Archive for the ‘International’ Category

Why Crimean Tatars fear Russian rule

April 11, 2014

The Crimean Tatars, the indigenous population of the Crimean peninsula, are afraid for their future under Russia’s re-annexation of the Crimean peninsula.

crimean_tatars_They enjoyed a freedom under independent Ukraine that they did not have in Tsarist or Soviet Russia, and they fear that freedom is in jeopardy.  Many protested the Russian takeover, and one of their leaders has been murdered, apparently by pro-Russian forces.

They  were the inhabitants of the Crimean peninsula before it was annexed by Russia under Catherine the Great in 1783.   They had been a semi-independent part of the Ottoman Empire, and, in Russia’s wars with Ottoman Turkey, they were regarded as disloyal.  Many fled to Turkey after the Crimean War of 1853-56, in which the British, French and Turks unsuccessfully invaded Crimea, and Turkey still has a large Ukrainian Tatar population.

During the Second World War, Crimean Tatar loyalties were divided.  Some fought for the Germans, some joined the Red Army, some fought in the partisan resistance against the German occupation.  But in 1944, Stalin ordered the deportation of the Crimean Tartars to Central Asia and Siberia without exception — women, children, old people, crippled people and veterans of the Red Army and partisan resistance.   Later they were allowed to return, but there still is a large Crimean Tatar population in Central Asia.

They now are more 12 percent of the population of Crimea, and many of them object to being reincorporated into Russia.   Their fears have a real basis, based on history and on the resurgence of Russian ethnic nationalism.

It is not realistic to hope that the Russian Federation, having re-annexed Ukraine, will give it up.  The goal of Russian statecraft, from Peter the Great and before, was to have “warm-water ports” on the Baltic and Black Seas for merchant shipping and the Russian navy.   Crimea was ruled by Russia for longer than Louisiana and Florida have been part of the United States.  No Russian government will willingly allow control of its main naval base on the Black Sea by an anti-Russian government.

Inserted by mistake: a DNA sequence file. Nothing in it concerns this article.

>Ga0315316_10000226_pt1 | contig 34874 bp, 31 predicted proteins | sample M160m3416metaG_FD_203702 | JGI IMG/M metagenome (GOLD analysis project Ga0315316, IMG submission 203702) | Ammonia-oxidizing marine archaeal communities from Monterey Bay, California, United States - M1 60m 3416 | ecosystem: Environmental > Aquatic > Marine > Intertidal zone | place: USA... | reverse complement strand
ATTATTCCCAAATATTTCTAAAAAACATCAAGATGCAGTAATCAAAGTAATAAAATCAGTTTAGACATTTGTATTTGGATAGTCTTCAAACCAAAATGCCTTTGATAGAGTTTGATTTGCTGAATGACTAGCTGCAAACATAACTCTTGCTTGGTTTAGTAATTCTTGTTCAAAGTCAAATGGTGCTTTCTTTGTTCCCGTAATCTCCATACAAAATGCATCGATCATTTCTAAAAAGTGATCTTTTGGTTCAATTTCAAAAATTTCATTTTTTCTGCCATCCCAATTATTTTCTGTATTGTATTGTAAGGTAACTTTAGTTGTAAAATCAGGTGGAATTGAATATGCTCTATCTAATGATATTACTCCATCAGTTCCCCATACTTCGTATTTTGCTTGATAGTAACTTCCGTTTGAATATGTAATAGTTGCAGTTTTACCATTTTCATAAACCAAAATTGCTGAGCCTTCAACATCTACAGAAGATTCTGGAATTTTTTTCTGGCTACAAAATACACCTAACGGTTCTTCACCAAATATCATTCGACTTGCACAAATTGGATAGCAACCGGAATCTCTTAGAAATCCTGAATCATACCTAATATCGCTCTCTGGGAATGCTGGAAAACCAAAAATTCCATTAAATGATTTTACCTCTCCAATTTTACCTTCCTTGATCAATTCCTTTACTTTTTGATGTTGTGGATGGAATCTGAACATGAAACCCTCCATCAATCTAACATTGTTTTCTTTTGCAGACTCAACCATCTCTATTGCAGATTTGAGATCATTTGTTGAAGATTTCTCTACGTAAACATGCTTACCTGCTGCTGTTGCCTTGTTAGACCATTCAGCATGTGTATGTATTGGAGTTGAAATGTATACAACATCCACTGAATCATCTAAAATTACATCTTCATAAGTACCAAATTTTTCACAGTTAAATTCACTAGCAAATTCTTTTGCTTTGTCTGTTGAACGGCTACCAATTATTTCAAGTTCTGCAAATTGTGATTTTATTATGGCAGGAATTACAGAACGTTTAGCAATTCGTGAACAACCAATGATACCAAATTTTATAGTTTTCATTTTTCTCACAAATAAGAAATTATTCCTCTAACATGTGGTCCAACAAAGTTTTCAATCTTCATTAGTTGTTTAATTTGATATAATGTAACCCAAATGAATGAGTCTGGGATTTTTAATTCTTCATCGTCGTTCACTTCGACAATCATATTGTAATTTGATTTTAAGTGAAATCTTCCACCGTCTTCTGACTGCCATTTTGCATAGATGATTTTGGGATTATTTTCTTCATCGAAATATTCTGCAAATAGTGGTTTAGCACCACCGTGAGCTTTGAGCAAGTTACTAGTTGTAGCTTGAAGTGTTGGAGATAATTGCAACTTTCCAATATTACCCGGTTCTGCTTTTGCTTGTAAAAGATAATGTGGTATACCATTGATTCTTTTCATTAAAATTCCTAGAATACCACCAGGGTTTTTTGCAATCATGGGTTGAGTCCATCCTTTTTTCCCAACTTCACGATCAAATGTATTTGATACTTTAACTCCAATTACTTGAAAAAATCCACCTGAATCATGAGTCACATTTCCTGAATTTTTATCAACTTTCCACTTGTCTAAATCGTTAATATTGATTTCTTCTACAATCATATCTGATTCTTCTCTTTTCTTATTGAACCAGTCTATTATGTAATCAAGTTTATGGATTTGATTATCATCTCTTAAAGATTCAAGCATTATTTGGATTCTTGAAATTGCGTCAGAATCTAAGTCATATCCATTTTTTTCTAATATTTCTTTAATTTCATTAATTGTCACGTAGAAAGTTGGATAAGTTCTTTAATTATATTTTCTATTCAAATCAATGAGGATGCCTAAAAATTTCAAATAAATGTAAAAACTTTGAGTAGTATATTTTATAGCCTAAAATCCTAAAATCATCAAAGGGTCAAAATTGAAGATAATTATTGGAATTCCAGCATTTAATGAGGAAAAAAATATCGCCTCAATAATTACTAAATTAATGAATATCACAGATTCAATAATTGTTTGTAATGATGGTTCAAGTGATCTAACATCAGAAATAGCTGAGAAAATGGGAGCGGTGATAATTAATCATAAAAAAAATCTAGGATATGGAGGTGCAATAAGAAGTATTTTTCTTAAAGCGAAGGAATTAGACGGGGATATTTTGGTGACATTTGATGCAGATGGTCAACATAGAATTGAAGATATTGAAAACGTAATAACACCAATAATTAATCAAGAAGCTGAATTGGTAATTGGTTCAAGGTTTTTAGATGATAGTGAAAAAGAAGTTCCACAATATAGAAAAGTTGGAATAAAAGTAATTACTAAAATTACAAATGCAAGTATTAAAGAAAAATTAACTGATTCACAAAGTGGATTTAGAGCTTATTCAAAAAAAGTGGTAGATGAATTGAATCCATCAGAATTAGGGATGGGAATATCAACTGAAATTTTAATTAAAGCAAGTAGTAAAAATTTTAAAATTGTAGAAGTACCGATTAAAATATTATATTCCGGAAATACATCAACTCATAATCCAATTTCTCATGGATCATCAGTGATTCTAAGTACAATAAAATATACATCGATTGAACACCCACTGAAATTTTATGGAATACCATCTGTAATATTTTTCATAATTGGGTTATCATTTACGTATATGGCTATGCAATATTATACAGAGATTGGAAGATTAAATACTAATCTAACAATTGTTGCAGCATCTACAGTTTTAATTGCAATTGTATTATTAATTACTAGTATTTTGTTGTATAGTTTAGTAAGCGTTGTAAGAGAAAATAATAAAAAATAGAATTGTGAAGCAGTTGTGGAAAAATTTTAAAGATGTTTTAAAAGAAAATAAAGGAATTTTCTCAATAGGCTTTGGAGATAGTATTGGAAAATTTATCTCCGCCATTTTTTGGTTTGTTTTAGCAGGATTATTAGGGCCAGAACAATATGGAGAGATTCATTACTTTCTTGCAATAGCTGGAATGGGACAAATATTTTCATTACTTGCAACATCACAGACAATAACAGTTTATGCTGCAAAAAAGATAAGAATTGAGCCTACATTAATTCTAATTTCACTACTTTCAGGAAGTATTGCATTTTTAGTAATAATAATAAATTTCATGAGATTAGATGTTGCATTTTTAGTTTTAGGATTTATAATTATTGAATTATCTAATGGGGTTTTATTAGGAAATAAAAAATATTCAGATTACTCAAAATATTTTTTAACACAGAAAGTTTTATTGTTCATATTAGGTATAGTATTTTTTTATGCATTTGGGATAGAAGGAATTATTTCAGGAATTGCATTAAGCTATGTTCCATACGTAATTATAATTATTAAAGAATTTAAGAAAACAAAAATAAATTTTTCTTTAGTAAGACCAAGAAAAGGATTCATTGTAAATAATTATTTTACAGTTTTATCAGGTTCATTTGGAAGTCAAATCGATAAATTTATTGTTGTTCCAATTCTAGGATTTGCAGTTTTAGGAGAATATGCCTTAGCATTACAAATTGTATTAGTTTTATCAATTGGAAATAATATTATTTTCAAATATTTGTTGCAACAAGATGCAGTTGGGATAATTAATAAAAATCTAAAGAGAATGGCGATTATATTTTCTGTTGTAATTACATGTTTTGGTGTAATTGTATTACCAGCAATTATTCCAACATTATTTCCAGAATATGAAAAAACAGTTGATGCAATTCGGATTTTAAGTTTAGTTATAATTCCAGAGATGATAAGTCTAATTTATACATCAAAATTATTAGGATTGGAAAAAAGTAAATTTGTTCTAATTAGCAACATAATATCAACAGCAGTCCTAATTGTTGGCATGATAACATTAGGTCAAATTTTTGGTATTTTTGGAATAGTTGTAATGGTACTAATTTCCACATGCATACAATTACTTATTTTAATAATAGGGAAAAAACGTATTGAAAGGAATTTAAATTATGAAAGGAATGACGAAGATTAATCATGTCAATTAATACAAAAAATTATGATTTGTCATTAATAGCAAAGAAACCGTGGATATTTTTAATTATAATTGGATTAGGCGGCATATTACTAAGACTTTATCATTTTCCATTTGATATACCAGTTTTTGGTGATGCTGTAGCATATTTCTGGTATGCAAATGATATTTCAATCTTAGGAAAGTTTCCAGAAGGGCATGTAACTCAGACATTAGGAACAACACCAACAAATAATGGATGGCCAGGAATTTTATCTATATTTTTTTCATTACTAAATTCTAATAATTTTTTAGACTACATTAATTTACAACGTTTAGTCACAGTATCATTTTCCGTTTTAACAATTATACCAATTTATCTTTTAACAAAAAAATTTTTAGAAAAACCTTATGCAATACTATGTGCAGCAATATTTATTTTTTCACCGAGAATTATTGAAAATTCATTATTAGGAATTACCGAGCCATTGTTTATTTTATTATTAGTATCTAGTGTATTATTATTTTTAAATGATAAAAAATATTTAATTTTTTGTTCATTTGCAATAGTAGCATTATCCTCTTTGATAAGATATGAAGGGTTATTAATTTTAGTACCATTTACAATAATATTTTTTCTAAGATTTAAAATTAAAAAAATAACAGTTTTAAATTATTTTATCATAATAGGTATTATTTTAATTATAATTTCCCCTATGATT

The best that can be hoped for is an easing of tensions and a winding down of extreme Russian and Ukrainian nationalism, so that non-Russian and non-Ukrainian minorities can live in peace without being persecuted.  The best thing the U.S. government can do is to stop trying to use Ukraine as a proxy for an anti-Russian foreign policy


Neo-conservatives, neo-liberals and Ukraine

April 9, 2014

American foreign policy during the past couple of decades has been directed by two groups of people — the so-called neo-conservatives (who are not conservative) and the so-called neo-liberals (who are not liberal).  They are part of the deep state, the part of the government that is not affected by election results.

The goal of the neo-conservatives is to make the United States the dominant world military power by, among other things, keeping Russia weak and preventing China from growing strong.  They say that the only way the United States can be save is by preventing the emergence of any country with the power to threaten it.

1_hryvnia_2005_front1The goal of the neo-liberals is to free corporations and banks from the control of all governments, including the United States government, and to force nations to repay their debts to international banks at whatever cost to the well-being of the citizens.  They say this is the only path to a world that is prosperous and free.

Sometimes these groups work at cross purposes, and the Ukraine situation is a good example.

ukrainian-hryvniaAs Prof. Bill Black was written, if the U.S. government and the European Union wanted to stabilize the current Ukrainian government and detach it from Russian influence, the best way to do it would be to refinance their debt to the International Monetary Fund so that it could be repaid at low interest and in hryvnia, the Ukraine’s currency, rather than dollars or euros.

But evidently this is not on the table.   US and EU policy is to insist Ukraine accept the IMF terms, even though this means higher taxes, cuts in government services, higher prices and, most importantly, the selloff of Ukrainian national assets at bargain prices.

The Ukraine crisis: Links & comments 3/30/14

March 30, 2014
Crimean Tatar women protest breakup of Ukraine

Crimean Tatar women protest breakup of Ukraine

Elections are scheduled in Ukraine for May 25.   I don’t know how free and fair the elections will be or whether Ukrainians will have meaningful choices.  But it matters little, because the present unelected government of Ukraine has committed the nation to an agreement with the International Monetary Fund that no elected government would ever agree to.  It is an example of Naomi Klein’s “shock doctrine” in action.

The Ukraine government will sell off national assets at bargain prices, raise gas prices and cut public services as a condition for its loans to foreign banks to be paid off.  Yet I don’t read anything meaningful about this aspect in the national press.  Here are summaries of what is going on in Ukraine that are better than anything Americans are likely to read in their local newspapers or see on their local TV news programs.